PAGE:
3. Guard his/her words.  Use only what is necessary—no more, no less.
  4. Speak slowly—it is difficult to understand someone when their words gush out!
  5. Speak in a respectful tone.

Role-play Ideas:

  1. Use a ball to teach your children how to have a conversation.  When you ask them a question, throw them the ball.  They should respond with a comment and then ask you a question—then they can throw the ball.  It helps children be aware of dead end comments.
  2. Demonstrate to your children by talking to them with a respectful tone of voice and with a disrespectful tone of voice.  Talk about how it makes others feel when you yell at them.

Reinforcement:

  1. Use a secret family signal in public that alerts family members when they are monopolizing the conversation.
  2. Practice good conversation skills at the dinner table.
  3. Remind your children that conversation is a dialogue, not a monologue.
  4. Be sure to give plenty of time for your children to talk with you.  They won’t be as likely to “download” so much on your guests!  When you set a precedent of being an interested listener when they’re young, there’s a greater chance they’ll be willing to communicate through the teen years.

Comfort

What does the Bible say?

Read Luke 6:31.  (Do to others as you would have them do to you.)

Showing respect to others means making them feel comfortable.  Standing too closely to someone or raising your voice can make others feel uncomfortable.  Wisely choose what to talk about and keep it positive.  It can also make people feel uncomfortable if you have food in your teeth or bad breath.  If you have dirt on your face or under your fingernails it can be distracting when someone talks with you.    Another way to show people respect and make people feel comfortable is to be modest—that means you don’t draw attention to yourself.  It is important to dress modestly and not bring attention to your body.  If we do all the talking or our voice is especially loud, the attention is focused on us.  When we talk with others, we should do what we can to make them comfortable and bring attention to our Lord, not to ourselves.

What can my child show respect?

  1. Be clean and neat.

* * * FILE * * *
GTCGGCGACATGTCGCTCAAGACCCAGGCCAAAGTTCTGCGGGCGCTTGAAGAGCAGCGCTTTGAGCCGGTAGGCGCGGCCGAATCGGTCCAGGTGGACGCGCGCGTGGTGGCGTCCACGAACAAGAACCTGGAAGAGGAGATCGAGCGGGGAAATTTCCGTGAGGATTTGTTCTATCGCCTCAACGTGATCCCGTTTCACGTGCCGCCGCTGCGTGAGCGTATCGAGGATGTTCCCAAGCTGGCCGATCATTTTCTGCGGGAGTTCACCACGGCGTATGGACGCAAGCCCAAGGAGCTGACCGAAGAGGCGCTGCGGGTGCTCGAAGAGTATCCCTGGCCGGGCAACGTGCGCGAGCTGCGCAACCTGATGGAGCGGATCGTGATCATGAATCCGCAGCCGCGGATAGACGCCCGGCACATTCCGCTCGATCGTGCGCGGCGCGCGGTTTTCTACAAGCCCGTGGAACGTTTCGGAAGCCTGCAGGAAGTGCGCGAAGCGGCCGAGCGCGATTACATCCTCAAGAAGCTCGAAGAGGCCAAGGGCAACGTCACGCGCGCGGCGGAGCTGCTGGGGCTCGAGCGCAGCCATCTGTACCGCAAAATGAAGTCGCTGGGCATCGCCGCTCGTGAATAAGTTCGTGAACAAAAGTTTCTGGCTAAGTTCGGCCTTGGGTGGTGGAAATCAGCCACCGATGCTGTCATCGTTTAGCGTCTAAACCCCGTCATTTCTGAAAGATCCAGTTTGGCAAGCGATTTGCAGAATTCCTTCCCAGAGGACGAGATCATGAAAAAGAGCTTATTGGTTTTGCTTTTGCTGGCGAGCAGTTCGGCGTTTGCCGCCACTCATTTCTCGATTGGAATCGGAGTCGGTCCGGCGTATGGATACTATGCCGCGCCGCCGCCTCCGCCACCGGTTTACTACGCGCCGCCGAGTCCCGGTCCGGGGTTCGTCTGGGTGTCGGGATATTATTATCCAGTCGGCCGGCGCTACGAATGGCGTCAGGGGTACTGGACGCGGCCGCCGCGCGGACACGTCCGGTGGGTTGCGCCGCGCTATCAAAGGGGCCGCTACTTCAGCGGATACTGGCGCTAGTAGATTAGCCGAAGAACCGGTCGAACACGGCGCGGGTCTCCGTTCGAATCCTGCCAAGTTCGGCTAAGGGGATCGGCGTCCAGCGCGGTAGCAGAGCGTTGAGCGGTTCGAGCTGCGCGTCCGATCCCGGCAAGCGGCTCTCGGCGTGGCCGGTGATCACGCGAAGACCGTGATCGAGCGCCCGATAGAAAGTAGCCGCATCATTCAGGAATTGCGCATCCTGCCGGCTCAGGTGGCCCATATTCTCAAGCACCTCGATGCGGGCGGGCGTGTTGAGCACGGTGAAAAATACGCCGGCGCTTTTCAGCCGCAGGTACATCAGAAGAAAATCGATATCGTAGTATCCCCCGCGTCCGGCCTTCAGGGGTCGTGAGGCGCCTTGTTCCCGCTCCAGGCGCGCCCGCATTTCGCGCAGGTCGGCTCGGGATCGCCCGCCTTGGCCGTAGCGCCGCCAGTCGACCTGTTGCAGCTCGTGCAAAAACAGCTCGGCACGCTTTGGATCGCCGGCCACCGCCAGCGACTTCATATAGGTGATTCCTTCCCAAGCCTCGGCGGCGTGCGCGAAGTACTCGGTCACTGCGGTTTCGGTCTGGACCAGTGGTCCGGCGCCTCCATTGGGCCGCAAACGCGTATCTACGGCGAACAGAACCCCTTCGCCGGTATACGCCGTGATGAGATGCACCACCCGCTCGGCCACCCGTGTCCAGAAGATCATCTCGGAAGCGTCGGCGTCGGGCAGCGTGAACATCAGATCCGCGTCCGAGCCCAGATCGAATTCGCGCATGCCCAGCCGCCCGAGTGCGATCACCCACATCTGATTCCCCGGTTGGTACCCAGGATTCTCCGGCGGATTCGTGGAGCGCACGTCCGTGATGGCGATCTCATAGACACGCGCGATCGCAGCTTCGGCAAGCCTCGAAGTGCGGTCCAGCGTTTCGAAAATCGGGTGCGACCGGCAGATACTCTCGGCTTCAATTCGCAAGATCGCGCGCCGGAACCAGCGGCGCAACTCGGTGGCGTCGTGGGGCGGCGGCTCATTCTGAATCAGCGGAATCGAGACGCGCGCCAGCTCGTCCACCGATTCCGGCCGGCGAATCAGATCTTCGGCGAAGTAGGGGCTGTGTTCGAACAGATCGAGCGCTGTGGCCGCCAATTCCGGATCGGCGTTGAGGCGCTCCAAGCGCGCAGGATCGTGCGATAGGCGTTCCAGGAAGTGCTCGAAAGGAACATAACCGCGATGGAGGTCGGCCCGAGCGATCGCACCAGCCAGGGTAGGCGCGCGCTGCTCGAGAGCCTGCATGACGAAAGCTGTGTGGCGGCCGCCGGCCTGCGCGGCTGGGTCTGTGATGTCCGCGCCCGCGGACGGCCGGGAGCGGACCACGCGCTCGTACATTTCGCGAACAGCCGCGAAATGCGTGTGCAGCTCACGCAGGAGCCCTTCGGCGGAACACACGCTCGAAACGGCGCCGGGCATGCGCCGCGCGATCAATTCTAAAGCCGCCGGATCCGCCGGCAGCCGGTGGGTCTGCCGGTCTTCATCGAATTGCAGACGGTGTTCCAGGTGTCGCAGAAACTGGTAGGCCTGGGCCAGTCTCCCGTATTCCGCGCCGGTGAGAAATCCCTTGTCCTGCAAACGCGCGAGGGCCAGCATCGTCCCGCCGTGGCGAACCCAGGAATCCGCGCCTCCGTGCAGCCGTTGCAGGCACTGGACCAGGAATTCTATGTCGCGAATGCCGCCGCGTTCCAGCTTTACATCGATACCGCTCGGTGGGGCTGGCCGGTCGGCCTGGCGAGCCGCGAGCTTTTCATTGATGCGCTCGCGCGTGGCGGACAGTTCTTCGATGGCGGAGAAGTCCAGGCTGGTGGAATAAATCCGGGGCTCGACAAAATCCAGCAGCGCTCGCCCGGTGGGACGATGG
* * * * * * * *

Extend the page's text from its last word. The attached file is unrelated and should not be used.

2. Be modest—dress modestly, behave modestly.
  3. Know which topics of conversation are just off-limits.

Discussion Ideas:

  1. Talk to your child about how it makes other people uncomfortable when you have bad breath or
  2. Demonstrate and discuss with your child appropriate “personal space” when talking with someone.

Reinforcement:

  1. Make a chart for your child to keep track of daily hygiene.  You can include brushing, flossing, washing face, wearing deodorant, trimming fingernails and cleaning a retainer.
  2. Set specific guidelines for modesty in your family.  Review them before you go shopping.
  3. For daughters, purchase several camis to go under clothing that is either too thin or too low.

Time

What does the Bible say?

Read Ephesians 5:15-15.  (Be very careful, then, how you live—not as unwise but as wise, 16making the most of every opportunity, because the days are evil.)

God has given each of us 24 hours in a day.  Once we spend our time, we can never get it back.  Spending money is like spending time—we must choose wisely and make the most of what we have. Sometimes our choices affect other people.  When you make plans to meet a friend, your friend says that you are important by choosing to spend time with you instead of doing something else.  If you are late or you take longer than you said, your actions say that your friend’s time is not valuable to you.  You are taking your friend’s time without their permission—which is stealing.  Honor others by respecting their time.

How can my child do to show respect?

  1. Arrive on time.
  2. Leave on time.  Don’t overstay an invitation.

Discussion Ideas:

  1. Talk about how it makes you feel when someone is late when they come to your house.
  2. Talk about how it makes you feel when your parents’ friends come to your house (without any children J) and they stay really late.
  3. Talk about what you can do as a family that will help you to be on time.  (ex.  Lay out clothes/shoes/Bible etc. on Saturday night so you’ll be on time on Sunday morning.)

Reinforcement:

  1. Help your family make a habit of arriving on time for events and appointments.
  2. Give your child a watch and hold them accountable for completing tasks by a designated time.
  3. Coach your child on how to plan in advance so that they will be ready when you need to go somewhere.  (ex.  When you have music lessons, put your instrument by the door in the morning.)